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Say I have a data types as follows:

 data Cell = Cell (Maybe Player)
 data Board = Board [[Cell]]

Now I want to generate a recursive function like this:

 genBoard :: [Cell] -> Board
 genBoard [] = []
 genBoard c = (take 3 c) : (genBoard $ drop 3 c) -- takes list of 9 Cells and gives 3x3 list of cells

Obviously the above code fails as (:) can't prepend [Cell] to Board although technically, Board is nothing more than [[Cell]]. I need to have the Board as a separate data type to provide my own show function for it.

The best I have come up with so far is this:

genBoardList :: [Cell] -> [[Cell]]
genBoardList [] = []
genBoardList c =  (take 3 c) : (genBoardList $ drop 3 c)

boardListToBoard :: [[Cell]] -> Board
boardListToBoard [] = Board []
boardListToBoard s = Board s

genBoard :: [Cell] -> Board
genBoard = boardListToBoard . genBoardList

But this seems a bit too long and hackish to accomplish a seemingly simple thing. Any ideas how I can improve my code?

share|improve this question
By the way, your boardListToBoard function could be replaced with Board (i.e. genBoard = Board . genBoardList). Also note that there's no need to treat the [] case separately. – dave4420 Feb 5 '12 at 20:09

Note that for types that are just wrappers around other types, it's better to use newtype (no runtime overhead, newtypes are just a compile-time facility) :

newtype Board = Board [[Cell]]

You can use record syntax to make the "deconstructor" for you too :

newtype Board = Board { boardContent :: [[Cell]] }

Then you can "lift" a function on [[Cell]] to a function on Board simply :

liftBoard f = Board . f . boardContent

genBoard cs  = liftBoard (take 3 cs :) (genBoard (drop 3 cs))

But all that may not be necessary at all, if you just use a type synonym. Do you really need a datatype for your board or did you just give it a name for convenience and documentation ? The advantage of using newtype or data is that you won't be able to mix [[Cell]] and Board but do you really use [[Cell]] for anything else than your boards ? You would also be unable to define new instance on Board if you use a type synonym, does that bother you ?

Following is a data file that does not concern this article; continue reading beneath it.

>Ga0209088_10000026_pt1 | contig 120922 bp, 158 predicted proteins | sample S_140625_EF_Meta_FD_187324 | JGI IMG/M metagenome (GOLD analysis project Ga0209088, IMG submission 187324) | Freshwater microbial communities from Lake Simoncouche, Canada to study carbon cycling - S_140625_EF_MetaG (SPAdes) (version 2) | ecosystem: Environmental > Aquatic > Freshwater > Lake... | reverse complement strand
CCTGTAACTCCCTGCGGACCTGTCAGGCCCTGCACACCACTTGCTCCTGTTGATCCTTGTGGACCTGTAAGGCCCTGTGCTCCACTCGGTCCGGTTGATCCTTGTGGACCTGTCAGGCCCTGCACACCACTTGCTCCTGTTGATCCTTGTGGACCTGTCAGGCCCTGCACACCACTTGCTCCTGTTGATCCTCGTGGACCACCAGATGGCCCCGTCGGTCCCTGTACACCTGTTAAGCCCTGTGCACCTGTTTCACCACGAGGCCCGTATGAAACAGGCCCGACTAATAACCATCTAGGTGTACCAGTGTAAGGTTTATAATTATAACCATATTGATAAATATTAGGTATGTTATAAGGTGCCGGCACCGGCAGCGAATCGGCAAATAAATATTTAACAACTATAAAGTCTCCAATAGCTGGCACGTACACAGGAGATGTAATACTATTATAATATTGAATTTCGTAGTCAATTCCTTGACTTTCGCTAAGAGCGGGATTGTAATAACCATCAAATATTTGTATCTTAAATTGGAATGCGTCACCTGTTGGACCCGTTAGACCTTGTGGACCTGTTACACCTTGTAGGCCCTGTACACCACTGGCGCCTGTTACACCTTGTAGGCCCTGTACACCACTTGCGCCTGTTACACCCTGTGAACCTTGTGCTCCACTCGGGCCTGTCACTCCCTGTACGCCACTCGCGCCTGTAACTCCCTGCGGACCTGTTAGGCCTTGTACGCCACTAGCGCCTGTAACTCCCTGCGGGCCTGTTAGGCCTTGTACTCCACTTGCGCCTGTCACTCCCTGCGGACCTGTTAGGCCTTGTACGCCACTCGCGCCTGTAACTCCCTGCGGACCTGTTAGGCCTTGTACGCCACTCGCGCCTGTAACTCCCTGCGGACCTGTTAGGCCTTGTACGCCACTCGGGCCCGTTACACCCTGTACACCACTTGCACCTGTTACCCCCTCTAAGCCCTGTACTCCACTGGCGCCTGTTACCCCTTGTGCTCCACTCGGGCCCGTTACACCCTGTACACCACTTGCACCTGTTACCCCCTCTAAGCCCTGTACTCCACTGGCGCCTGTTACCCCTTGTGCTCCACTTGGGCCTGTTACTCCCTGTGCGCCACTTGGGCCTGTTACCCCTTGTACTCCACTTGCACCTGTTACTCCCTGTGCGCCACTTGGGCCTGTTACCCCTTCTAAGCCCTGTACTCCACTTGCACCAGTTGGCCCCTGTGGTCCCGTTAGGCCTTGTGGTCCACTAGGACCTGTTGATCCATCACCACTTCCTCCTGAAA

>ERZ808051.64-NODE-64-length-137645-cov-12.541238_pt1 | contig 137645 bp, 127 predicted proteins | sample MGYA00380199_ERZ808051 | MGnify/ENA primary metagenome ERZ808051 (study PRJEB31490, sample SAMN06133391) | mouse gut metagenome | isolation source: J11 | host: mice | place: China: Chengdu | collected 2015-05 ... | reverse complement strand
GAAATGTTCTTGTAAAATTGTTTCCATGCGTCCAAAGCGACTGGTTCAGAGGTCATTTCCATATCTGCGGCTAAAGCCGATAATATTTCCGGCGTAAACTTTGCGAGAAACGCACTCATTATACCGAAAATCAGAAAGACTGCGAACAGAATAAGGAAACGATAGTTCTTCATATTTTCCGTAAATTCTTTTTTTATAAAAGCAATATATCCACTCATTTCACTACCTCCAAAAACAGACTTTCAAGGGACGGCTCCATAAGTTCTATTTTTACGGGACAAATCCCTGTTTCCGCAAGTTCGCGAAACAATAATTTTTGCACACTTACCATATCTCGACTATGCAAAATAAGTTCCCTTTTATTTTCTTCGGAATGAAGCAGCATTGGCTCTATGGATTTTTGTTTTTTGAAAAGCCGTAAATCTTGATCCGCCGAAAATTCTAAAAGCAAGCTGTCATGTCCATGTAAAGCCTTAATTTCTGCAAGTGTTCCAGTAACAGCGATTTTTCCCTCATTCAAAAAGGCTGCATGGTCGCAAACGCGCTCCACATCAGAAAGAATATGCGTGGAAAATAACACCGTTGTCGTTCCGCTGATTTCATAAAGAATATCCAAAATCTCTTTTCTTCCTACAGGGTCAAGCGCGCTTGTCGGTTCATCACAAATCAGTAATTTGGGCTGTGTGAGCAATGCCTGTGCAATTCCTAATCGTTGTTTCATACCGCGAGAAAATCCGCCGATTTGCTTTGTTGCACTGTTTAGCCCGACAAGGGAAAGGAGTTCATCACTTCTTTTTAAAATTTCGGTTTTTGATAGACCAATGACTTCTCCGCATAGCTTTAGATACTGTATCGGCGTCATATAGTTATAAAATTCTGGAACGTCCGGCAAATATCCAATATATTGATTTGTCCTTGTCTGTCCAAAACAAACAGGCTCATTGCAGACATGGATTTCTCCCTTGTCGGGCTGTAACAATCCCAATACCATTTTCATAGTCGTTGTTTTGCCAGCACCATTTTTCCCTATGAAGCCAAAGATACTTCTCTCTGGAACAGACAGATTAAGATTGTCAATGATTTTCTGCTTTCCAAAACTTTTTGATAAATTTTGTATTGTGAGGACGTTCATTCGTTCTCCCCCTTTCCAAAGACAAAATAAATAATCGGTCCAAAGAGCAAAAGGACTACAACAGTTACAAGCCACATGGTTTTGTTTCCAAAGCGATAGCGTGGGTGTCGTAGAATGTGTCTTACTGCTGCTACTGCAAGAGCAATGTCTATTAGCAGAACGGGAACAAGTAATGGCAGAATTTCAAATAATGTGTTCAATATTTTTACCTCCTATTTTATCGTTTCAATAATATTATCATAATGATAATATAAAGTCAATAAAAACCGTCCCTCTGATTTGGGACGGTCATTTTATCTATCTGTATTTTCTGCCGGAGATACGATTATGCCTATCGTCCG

If the answer to both question is no, just use :

type Board = [[Cell]]

genBoard :: [Cell] -> Board
genBoard [] = []
genBoard cs =  take 3 cs : genBoard (drop 3 cs)
share|improve this answer

You just have to unwrap the list from the Board constructor using pattern matching, and then wrap it back up on each step; for example, using

genBoard :: [Cell] -> Board
genBoard [] = []
genBoard cs =
    let Board css = genBoard (drop 3 cs)
    in Board (take 3 cs : css)

Or, more idiomatically, a where clause:

genBoard :: [Cell] -> Board
genBoard [] = []
genBoard cs = Board (take 3 cs : css)
    Board css = genBoard (drop 3 cs)

Another improvement would be to use pattern-matching instead of take and drop:

genBoard :: [Cell] -> Board
genBoard [] = []
genBoard (c0:c1:c2:cs) = Board $ [c0, c1, c2] : css
    Board css = genBoard cs

You could also make it simpler using the split package:

genBoard :: [Cell] -> Board
genBoard = Board . splitEvery 3
share|improve this answer

You could use a lifting function that turns functions on [[Cell]] into functions on Board:

liftBoard :: ([[Cell]] -> [[Cell]]) -> Board -> Board
liftBoard f (Board css) = Board (f css)

With this you can turn the (take 3 c) : into something that can be used on the Board returned by the recursive genBoard call:

genBoard :: [Cell] -> Board
genBoard [] = Board []
genBoard c  = liftBoard (take 3 c :) $ genBoard (drop 3 c)
share|improve this answer

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